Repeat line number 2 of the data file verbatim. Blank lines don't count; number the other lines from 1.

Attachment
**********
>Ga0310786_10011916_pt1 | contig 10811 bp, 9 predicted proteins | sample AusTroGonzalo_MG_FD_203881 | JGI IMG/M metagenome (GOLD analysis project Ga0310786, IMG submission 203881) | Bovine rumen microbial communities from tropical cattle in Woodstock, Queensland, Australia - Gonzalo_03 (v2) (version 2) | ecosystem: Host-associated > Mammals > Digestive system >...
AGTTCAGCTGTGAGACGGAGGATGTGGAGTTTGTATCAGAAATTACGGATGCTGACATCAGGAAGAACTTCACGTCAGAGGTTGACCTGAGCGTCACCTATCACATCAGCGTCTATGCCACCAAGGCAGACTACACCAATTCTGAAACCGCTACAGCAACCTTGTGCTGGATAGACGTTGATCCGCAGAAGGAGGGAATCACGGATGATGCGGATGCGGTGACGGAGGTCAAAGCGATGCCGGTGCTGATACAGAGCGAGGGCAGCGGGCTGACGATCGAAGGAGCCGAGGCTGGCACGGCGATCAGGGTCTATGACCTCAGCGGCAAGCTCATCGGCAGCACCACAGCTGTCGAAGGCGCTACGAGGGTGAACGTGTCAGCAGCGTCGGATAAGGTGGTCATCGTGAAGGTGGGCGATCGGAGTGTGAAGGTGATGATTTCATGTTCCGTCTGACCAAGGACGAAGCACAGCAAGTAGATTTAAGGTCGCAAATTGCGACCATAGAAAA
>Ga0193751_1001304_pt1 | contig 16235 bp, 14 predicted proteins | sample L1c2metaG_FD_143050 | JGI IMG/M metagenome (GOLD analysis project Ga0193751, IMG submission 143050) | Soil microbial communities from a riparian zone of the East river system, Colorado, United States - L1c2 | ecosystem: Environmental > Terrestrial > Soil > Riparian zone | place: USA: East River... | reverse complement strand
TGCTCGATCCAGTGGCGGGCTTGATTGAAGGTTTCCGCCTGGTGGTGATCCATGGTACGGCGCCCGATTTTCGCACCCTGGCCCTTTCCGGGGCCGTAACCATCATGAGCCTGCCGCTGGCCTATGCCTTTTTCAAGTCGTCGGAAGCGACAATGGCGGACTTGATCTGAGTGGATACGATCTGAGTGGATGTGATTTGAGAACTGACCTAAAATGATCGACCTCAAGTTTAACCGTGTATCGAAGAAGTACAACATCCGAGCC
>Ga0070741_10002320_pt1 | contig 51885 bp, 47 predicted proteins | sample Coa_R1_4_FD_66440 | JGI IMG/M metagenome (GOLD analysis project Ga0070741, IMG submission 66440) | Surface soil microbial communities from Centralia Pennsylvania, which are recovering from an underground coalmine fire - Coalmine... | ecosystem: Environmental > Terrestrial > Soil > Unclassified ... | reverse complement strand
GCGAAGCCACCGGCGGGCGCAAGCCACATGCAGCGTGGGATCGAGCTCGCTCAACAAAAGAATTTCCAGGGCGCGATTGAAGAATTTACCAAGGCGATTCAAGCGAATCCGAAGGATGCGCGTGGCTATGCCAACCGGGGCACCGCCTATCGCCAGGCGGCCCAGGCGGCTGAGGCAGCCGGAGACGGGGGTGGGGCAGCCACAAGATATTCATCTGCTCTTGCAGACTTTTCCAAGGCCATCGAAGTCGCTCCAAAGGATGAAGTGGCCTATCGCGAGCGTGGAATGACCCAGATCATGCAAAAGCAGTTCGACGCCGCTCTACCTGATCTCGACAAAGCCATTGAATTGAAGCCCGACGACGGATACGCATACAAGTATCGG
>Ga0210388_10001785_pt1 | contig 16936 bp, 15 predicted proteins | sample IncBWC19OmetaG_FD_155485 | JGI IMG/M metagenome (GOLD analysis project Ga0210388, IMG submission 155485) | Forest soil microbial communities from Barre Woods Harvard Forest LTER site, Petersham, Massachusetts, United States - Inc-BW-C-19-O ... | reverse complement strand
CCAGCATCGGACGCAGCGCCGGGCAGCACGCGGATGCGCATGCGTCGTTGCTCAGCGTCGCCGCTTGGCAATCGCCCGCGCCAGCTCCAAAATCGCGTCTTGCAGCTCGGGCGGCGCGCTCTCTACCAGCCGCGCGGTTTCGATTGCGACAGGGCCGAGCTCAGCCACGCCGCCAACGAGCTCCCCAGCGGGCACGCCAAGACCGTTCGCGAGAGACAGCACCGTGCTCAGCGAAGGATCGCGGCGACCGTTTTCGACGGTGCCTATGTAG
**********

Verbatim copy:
AGTTCAGCTGTGAGACGGAGGATGTGGAGTTTGTATCAGAAATTACGGATGCTGACATCAGGAAGAACTTCACGTCAGAGGTTGACCTGAGCGTCACCTATCACATCAGCGTCTATGCCACCAAGGCAGACTACACCAATTCTGAAACCGCTACAGCAACCTTGTGCTGGATAGACGTTGATCCGCAGAAGGAGGGAATCACGGATGATGCGGATGCGGTGACGGAGGTCAAAGCGATGCCGGTGCTGATACAGAGCGAGGGCAGCGGGCTGACGATCGAAGGAGCCGAGGCTGGCACGGCGATCAGGGTCTATGACCTCAGCGGCAAGCTCATCGGCAGCACCACAGCTGTCGAAGGCGCTACGAGGGTGAACGTGTCAGCAGCGTCGGATAAGGTGGTCATCGTGAAGGTGGGCGATCGGAGTGTGAAGGTGATGATTTCATGTTCCGTCTGACCAAGGACGAAGCACAGCAAGTAGATTTAAGGTCGCAAATTGCGACCATAGAAAA